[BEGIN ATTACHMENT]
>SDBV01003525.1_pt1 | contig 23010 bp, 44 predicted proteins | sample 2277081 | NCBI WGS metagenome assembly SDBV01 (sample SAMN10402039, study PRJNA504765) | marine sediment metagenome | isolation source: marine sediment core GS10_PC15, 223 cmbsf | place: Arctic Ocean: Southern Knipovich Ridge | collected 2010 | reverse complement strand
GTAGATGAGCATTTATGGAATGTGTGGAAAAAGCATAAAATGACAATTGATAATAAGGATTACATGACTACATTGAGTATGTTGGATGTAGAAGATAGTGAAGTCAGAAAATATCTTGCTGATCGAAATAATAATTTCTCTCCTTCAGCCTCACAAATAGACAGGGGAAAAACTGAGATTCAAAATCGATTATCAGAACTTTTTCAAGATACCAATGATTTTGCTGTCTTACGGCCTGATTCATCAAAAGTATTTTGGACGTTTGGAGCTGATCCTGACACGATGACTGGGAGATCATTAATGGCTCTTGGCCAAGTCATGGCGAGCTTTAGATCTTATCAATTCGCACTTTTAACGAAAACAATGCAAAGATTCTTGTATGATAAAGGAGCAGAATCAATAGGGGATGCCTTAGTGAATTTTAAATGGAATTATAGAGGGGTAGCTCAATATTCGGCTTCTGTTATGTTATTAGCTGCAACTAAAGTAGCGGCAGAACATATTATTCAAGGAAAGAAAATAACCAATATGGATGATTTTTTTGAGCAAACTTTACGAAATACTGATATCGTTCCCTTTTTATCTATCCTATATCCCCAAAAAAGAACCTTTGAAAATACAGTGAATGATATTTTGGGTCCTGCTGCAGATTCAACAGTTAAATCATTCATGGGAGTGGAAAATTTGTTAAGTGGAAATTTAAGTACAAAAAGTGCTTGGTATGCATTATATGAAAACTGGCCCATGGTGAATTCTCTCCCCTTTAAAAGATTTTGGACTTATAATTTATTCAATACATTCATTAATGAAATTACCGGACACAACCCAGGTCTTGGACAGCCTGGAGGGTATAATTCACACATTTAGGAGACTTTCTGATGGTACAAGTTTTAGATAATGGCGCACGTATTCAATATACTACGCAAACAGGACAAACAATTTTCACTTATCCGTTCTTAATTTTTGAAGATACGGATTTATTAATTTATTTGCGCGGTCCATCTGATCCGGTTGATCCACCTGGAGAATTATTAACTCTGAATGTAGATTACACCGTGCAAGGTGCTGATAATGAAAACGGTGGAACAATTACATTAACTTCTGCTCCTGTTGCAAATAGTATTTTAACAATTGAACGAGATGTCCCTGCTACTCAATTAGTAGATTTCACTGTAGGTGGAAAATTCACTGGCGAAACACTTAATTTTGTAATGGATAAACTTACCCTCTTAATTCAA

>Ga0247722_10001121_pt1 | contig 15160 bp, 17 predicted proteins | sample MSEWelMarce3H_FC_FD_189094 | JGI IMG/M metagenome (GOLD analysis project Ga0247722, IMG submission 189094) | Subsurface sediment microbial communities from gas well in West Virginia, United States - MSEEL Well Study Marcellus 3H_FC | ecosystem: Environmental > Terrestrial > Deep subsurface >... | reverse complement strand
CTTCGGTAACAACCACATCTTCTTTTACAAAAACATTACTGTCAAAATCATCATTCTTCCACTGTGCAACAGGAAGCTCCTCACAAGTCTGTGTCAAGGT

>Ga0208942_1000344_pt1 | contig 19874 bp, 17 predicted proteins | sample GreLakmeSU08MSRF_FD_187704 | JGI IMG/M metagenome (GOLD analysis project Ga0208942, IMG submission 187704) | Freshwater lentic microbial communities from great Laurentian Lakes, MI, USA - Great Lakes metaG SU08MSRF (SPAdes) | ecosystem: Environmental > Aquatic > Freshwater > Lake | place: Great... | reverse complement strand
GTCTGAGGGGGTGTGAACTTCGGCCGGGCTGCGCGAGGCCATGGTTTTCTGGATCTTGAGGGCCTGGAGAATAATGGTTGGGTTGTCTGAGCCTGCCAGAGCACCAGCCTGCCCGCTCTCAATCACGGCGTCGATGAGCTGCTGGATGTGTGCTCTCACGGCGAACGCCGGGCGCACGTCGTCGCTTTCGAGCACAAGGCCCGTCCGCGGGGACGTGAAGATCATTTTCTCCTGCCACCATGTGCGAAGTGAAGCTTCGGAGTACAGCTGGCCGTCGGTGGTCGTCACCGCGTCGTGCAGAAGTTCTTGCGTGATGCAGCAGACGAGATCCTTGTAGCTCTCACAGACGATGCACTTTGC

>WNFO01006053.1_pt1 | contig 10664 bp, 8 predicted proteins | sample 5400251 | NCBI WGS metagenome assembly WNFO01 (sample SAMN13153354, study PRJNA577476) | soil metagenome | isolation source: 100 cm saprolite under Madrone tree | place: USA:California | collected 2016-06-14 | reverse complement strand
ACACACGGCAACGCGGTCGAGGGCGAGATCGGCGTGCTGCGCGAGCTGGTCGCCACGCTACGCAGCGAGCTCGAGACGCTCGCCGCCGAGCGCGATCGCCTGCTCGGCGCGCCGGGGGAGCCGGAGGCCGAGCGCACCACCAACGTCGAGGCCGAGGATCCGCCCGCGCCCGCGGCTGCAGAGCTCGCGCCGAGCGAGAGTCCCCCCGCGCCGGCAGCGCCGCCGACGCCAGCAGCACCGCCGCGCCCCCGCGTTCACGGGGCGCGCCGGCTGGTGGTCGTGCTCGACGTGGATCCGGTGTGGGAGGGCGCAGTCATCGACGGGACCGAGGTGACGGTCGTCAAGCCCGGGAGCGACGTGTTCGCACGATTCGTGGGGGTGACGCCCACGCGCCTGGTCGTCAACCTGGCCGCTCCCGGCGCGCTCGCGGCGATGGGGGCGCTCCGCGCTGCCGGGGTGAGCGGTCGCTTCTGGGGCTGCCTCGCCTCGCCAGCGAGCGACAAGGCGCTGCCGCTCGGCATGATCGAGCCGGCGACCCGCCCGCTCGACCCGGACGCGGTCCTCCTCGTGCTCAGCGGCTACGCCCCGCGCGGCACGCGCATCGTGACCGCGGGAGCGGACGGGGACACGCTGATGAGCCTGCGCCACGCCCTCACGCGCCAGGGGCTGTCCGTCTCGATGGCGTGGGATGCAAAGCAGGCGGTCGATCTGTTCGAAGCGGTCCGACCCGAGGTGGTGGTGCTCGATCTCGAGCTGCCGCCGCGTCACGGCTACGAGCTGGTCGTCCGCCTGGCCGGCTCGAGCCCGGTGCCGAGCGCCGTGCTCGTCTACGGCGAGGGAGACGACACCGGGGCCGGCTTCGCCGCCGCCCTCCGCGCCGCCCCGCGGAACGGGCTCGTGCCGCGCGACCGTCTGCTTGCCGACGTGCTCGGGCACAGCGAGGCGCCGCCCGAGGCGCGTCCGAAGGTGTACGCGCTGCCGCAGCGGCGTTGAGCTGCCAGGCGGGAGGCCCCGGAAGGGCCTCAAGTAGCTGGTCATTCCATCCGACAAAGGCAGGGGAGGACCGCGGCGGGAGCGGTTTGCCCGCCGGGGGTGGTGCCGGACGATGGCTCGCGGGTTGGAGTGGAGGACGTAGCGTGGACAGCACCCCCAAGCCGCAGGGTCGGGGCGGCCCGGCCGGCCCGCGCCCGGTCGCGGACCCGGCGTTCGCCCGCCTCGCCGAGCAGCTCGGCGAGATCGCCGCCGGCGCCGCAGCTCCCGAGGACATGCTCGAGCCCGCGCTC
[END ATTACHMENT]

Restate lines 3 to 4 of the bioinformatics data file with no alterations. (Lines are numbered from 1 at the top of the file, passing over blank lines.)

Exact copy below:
>Ga0247722_10001121_pt1 | contig 15160 bp, 17 predicted proteins | sample MSEWelMarce3H_FC_FD_189094 | JGI IMG/M metagenome (GOLD analysis project Ga0247722, IMG submission 189094) | Subsurface sediment microbial communities from gas well in West Virginia, United States - MSEEL Well Study Marcellus 3H_FC | ecosystem: Environmental > Terrestrial > Deep subsurface >... | reverse complement strand
CTTCGGTAACAACCACATCTTCTTTTACAAAAACATTACTGTCAAAATCATCATTCTTCCACTGTGCAACAGGAAGCTCCTCACAAGTCTGTGTCAAGGT